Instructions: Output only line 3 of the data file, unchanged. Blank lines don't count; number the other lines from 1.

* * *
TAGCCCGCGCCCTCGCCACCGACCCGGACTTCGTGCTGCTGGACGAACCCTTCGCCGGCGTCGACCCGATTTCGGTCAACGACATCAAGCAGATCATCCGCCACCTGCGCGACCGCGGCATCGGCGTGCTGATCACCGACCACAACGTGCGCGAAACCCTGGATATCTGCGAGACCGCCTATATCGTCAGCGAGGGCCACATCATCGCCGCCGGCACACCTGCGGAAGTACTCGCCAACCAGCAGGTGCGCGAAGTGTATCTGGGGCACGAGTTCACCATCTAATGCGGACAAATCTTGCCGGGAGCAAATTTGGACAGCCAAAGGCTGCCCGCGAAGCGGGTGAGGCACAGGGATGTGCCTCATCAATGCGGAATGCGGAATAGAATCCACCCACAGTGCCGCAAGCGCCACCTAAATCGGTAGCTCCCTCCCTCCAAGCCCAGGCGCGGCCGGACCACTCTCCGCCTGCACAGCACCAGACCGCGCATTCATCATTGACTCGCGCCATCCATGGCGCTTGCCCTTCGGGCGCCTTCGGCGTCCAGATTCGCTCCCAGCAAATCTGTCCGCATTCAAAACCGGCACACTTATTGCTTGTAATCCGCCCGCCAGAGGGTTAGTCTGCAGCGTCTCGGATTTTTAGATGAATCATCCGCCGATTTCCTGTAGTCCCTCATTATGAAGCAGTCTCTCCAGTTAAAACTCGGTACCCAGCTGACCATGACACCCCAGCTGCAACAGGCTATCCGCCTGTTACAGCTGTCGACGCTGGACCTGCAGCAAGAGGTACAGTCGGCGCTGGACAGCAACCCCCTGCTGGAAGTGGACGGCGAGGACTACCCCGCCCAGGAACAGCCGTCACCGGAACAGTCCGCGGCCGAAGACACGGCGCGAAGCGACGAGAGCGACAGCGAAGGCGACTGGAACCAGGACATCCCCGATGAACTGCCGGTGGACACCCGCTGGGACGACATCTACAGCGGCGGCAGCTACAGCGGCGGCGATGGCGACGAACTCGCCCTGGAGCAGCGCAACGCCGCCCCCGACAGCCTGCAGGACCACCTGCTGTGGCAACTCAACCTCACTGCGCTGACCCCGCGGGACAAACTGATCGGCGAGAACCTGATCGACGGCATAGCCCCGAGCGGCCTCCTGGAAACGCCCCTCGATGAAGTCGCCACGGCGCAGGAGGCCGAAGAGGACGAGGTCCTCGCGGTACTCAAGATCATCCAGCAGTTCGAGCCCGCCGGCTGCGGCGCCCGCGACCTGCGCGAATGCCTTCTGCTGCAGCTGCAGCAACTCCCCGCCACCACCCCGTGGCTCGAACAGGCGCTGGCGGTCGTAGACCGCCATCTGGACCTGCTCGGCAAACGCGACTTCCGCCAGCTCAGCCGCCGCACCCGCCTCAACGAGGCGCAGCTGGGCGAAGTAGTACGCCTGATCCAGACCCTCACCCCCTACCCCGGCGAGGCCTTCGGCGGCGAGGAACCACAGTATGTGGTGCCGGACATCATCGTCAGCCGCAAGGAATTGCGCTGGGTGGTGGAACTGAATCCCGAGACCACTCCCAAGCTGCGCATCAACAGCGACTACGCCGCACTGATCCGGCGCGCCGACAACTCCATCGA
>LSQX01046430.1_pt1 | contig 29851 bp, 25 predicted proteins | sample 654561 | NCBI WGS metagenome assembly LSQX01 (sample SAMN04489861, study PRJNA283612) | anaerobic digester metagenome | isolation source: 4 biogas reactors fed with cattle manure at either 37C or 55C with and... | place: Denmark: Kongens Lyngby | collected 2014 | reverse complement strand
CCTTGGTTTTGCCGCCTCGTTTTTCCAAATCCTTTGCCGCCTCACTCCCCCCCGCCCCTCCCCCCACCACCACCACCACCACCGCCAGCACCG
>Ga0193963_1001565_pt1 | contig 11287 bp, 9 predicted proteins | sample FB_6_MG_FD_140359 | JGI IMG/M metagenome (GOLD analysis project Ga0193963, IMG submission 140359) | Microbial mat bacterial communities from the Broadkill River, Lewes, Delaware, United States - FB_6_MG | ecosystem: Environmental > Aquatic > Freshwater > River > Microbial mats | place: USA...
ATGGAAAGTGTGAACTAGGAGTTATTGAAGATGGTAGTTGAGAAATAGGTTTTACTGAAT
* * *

CCTTGGTTTTGCCGCCTCGTTTTTCCAAATCCTTTGCCGCCTCACTCCCCCCCGCCCCTCCCCCCACCACCACCACCACCACCGCCAGCACCG